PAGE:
Brazil's Amazon rainforest comprises 30% of the world's remaining tropical forests and, besides providing shelter to one tenth of the world's plant and animal species, acts as a significant mechanism for removing excess carbon dioxide from the atmosphere. According to the World Bank, just one acre of Amazon rainforest sequesters about 1,000 pounds of carbon dioxide annually.
In recent years, energy-related environmental problems, including oil spills, air pollution, flooding and deforestation have become a threat to Brazil's biodiversity and delicate ecosystems.
One of the main issues that Brazil faces today is the destruction of forests in tropical areas. In recent years deforestation has been concentrated in this part of the developing world, which lost nearly 200 million hectares between 1980 and 1995. This loss was partially offset by reforestation efforts, new forest plantations, and the gradual regrowth and expansion of forested area in developed countries. The result was a net loss of some 180 million hectares between 1980 and 1995, or an average annual loss of 12 million hectares.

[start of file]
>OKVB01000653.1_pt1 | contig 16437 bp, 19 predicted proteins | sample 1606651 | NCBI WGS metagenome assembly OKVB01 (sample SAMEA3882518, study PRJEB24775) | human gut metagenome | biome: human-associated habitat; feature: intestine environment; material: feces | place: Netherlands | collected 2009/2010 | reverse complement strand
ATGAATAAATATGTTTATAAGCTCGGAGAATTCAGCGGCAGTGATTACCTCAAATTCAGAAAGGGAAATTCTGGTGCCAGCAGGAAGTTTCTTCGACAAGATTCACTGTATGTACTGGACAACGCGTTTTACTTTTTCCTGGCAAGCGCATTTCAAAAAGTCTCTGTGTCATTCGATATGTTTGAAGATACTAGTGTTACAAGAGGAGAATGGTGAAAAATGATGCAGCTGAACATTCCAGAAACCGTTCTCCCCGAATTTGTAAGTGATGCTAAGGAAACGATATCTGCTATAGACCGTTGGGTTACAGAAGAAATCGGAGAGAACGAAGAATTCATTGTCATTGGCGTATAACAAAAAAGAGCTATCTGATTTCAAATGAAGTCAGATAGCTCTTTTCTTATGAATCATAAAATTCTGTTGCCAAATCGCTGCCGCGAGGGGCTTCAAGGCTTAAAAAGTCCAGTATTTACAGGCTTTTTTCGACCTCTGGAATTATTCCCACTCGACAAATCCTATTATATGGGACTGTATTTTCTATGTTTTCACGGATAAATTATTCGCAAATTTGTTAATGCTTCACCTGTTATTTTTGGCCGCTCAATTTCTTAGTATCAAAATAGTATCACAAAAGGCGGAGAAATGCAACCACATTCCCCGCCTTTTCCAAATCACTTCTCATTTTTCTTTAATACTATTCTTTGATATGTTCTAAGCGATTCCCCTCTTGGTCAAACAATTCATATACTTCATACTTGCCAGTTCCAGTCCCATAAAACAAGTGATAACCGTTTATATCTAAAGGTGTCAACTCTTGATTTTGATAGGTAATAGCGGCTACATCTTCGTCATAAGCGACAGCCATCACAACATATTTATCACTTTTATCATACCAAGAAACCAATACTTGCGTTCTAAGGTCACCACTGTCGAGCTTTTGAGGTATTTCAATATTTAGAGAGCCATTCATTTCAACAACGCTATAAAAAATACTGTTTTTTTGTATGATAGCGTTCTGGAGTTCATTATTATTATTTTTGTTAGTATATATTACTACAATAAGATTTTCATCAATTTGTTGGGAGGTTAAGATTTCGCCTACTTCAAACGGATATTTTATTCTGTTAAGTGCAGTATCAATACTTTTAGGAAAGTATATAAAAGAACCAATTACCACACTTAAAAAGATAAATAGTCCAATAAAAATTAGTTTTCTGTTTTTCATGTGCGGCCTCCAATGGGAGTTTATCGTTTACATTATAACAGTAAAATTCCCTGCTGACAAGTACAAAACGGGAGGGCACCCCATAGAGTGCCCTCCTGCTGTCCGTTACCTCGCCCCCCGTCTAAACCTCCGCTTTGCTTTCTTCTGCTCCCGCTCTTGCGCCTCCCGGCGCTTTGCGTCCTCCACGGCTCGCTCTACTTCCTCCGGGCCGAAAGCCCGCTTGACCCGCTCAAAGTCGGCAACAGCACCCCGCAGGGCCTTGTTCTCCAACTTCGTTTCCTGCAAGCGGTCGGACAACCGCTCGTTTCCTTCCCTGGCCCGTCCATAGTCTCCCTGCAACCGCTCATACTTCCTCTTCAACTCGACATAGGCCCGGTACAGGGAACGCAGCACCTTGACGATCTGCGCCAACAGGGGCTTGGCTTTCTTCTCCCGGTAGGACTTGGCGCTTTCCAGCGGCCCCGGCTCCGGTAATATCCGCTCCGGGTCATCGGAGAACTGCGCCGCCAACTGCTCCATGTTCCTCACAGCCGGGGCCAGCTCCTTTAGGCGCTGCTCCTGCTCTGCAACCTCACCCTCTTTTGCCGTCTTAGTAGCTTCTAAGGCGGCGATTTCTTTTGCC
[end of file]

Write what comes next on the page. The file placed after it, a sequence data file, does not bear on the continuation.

Tropical forest ecosystems feature a variety of unknown biological species. This biodiversity has given scientists a major research source and destroying any undescovered species, could prove detrimental to the scientific community. Even though tropical forests account for less than 7 percent of the terrestrial surface, they are home to half or more of all plant and animal species. Also, tropical deforestation is a major component of the carbon cycle. Deforestation increases the amount of carbon dioxide in the atmosphere and other gases, which affect the climate, and as a result, affect all plants and animals.
While not responsible for deforestation, hunting and poaching cause damage to the rainforest ecosystem by removing species key to the system's functioning. The loss of a certain single species can mean extinction for...